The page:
Summary: Chapters 24-25 and Verity’s Letter    

Chapter 24 

Seven months after Verity’s death, Lowen reflects on the changes in their lives. She returns to Manhattan immediately after Verity’s death, leaving Jeremy to deal with the aftermath. Lowen is now pregnant with Jeremy’s daughter, and she and Jeremy support each other through the challenges that follow Verity’s death. Lowen stays away for two weeks, but then returns to Jeremy to start a new life together. Lowen, Crew and Jeremy move to North Carolina, where they try to move on from all the horrors in Vermont. Jeremy and Lowen focus on creating a loving environment for Crew and their unborn child, trying to overshadow the dark past with new, joyful memories. Although it’s occasionally still hard, Lowen seems to believe that they are truly leaving the past behind them. However, this peace doesn’t last long. Returning to the old house to clear out remaining belongings, the trio are confronted with the remnants of the dramatic events surrounding Verity’s accident. As they’re packing, Crew retrieves drawings he knows are hidden in a compartment in the floor of Verity’s room. This discovery leads Lowen to find more hidden items, including a mysterious letter addressed to Jeremy. Consumed by a sense of foreboding, Lowen begins to read the letter, opening a door to yet more unsettling revelations. 

Verity’s Letter 

In Verity's pivotal, shocking letter, she offers a contrasting perspective to her "autobiography." Initially written for Jeremy when she planned to vanish with Crew, Verity appeals to Jeremy’s romantic side as she reminisces about their blissful life before their daughter Harper's death. Verity attributes many of their marital problems to her writing career, admitting she didn’t handle things well. After advice from her editor, Amanda, she began "antagonistic journaling," writing her diary from the perspective of a villain in order to make her novels more gripping. This technique enhanced her novels, giving her lots of practice as she developed her signature style. 

Verity maintains Harper's death was accidental and expresses deep remorse. She'd hoped Harper, more accustomed to the lake, would manage to swim to shore when the canoe capsized. As a way of dealing with the shock of Harper’s death, Verity continued to journal antagonistically about the accident. This caused catastrophic issues when Jeremy found the manuscript on her laptop. Here, the letter reveals the twist that that Jeremy has already read So Be It before Lowen arrives in Vermont. Taking the autobiography as a confession, Jeremy immediately seeks revenge on Verity for killing Harper and manipulating their family. He re-enacts the ending of the autobiography, driving Verity’s car into a tree. Although she was injured, it wasn’t permanent, and Verity feigned extensive brain damage to protect herself from further harm. She felt trapped into continuing to do so with Lowen's arrival.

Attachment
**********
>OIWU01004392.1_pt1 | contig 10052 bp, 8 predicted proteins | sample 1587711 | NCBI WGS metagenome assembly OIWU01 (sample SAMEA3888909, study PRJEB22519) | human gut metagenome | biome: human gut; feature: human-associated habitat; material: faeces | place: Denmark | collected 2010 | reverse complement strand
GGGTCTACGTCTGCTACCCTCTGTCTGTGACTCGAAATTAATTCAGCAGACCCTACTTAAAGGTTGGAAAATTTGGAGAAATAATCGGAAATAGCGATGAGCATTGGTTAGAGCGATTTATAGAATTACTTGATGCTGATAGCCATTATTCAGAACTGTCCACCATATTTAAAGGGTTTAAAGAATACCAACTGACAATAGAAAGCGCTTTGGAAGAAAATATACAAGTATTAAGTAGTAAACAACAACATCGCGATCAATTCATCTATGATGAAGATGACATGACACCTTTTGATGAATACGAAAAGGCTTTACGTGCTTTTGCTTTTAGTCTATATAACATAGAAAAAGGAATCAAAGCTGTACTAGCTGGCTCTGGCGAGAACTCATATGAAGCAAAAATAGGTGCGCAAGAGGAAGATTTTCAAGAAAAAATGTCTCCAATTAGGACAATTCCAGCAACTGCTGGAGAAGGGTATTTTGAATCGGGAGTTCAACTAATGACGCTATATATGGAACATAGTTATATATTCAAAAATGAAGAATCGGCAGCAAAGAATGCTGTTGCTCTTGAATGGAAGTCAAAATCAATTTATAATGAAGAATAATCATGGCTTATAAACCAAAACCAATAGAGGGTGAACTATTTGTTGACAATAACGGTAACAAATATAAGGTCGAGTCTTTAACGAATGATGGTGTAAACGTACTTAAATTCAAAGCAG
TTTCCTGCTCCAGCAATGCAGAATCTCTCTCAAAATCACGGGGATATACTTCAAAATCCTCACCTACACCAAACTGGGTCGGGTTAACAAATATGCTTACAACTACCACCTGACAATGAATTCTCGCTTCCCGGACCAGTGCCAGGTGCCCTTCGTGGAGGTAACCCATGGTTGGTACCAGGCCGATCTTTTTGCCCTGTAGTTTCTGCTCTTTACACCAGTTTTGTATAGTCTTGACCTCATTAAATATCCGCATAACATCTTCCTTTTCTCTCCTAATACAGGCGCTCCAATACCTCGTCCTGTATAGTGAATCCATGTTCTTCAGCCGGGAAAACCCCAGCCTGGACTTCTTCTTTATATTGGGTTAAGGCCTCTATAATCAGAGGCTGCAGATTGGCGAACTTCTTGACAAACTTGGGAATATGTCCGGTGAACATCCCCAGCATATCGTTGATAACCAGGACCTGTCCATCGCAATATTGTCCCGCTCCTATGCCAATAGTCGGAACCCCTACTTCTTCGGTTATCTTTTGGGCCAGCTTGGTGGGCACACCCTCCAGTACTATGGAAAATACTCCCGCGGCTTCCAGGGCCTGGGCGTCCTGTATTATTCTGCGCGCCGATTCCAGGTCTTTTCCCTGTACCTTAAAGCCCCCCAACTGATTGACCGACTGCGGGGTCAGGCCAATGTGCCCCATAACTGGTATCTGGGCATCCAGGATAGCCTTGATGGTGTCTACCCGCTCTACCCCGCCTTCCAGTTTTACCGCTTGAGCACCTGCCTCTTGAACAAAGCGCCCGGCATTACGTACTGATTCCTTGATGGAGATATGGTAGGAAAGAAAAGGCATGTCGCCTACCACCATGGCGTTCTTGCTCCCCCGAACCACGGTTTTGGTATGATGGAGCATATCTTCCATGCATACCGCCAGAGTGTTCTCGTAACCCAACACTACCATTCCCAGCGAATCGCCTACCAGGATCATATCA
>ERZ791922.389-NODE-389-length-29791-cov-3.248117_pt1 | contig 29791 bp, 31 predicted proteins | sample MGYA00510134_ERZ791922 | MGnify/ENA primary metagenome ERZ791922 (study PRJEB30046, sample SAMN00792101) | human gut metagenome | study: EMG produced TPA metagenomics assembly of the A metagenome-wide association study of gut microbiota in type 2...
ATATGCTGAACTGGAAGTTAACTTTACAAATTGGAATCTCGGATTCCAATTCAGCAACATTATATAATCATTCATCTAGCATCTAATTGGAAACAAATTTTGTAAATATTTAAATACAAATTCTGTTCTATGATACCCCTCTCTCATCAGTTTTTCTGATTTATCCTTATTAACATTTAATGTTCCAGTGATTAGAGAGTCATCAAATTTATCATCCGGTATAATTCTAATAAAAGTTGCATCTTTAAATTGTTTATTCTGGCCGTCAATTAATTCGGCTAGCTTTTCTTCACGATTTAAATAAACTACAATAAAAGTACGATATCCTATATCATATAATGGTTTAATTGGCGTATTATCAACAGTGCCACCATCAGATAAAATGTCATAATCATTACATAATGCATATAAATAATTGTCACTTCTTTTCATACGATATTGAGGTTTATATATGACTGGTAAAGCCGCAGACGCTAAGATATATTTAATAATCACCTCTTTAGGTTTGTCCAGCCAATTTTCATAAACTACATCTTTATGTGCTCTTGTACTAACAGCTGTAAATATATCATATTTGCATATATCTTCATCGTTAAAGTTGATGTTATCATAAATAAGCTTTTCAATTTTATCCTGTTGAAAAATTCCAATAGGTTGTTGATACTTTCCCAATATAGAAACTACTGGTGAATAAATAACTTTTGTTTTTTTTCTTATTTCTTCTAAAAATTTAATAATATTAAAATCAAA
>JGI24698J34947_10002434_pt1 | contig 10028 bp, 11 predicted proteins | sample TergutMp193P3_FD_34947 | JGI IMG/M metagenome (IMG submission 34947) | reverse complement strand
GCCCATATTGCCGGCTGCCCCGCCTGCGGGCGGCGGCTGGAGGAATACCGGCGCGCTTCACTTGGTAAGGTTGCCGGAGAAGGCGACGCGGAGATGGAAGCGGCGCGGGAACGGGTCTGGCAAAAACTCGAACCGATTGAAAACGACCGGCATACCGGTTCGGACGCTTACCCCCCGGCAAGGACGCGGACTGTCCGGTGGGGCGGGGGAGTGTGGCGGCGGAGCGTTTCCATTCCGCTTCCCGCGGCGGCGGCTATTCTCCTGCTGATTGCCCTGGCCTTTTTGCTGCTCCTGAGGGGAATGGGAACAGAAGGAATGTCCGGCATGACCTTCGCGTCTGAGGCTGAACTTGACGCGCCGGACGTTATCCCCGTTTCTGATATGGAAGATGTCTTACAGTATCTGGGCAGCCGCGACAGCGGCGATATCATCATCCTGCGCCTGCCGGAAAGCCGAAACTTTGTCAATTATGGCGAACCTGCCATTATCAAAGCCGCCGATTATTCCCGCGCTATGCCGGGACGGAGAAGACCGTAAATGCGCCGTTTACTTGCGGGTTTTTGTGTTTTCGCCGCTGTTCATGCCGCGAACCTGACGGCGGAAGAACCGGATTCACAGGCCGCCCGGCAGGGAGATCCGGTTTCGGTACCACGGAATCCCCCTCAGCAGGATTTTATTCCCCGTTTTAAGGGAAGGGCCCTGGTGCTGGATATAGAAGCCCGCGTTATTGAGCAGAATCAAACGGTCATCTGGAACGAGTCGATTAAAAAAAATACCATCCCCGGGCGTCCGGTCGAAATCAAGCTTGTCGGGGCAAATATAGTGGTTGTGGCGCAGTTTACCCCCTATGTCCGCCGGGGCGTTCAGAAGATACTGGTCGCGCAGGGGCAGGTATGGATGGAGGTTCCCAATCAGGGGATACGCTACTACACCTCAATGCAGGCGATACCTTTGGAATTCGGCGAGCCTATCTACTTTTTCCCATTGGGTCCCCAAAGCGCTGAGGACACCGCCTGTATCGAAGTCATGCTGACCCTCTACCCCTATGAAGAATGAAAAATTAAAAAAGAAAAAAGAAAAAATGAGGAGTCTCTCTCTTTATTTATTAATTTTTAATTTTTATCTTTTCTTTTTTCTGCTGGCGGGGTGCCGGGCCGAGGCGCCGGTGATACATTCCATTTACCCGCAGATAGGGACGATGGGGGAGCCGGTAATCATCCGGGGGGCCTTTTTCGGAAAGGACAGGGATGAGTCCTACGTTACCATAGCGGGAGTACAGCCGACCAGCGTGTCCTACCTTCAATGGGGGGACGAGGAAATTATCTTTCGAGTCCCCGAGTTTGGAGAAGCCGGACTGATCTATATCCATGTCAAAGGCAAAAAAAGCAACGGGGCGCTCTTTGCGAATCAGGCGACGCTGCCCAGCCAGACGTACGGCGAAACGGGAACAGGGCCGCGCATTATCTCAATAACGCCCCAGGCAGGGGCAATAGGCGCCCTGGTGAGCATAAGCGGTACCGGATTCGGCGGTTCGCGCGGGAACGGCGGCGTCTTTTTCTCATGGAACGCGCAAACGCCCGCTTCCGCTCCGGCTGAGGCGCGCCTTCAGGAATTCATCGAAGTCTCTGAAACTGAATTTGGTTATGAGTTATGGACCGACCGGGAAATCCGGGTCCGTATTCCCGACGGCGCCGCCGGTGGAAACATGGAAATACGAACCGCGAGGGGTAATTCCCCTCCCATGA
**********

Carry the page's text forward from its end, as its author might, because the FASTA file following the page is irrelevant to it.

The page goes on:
Verity writes that she aims to escape with Crew once she receives proceeds from Lowen's extension of her series. She's established a covert account for these funds. Despite everything, Verity still loves Jeremy and laments the end of their relationship. Her main focus, however, is ensuring Crew's safety. Throughout, she insists on her innocence, emphasizing that So Be It is entirely fictional and that she regrets Jeremy's newfound love for Lowen. 

Chapter 25 

When Lowen returns to the Vermont house to tie up loose ends, but Crew has a final surprise for her. Previously Crew had been wary of Lowen and refused to repeat anything his mother said to him, unless under duress. Ironically, in Chapter 24 he shows Lowen the location of a document in which Verity talks about herself just as candidly as she does in So Be It. The version of events it contains completely upends her own understanding of the situation she’s just lived through, and she’s thrown into utter confusion. She struggles with the many intense revelations: that Verity wasn’t a villain, that Jeremy already knew about the manuscript, that it was actually Jeremy who tried to kill her when he found it. She has no idea what to do next, especially because the letter also reveals that Jeremy lied to her the entire time she was in Vermont. She is left grasping at straws, questioning Verity’s guilt and Jeremy’s honesty.  

Overwhelmed, she decides to destroy the letter, tearing it up and flushing it down the toilet. In a fitting tribute to her obsessive love for Jeremy, she even consumes all the pieces that have his name on them, in order to obliterate Verity’s hold over him. She believes that she can spare Crew and Jeremy any more guilt or pain by choosing to bear the burden of the secret herself. Lowen steels herself, as flashbacks of all the terrifying events in her life appear in front of her. Instead of crumbling, she pushes them all to the back of her mind and joins Jeremy in walking out of the house.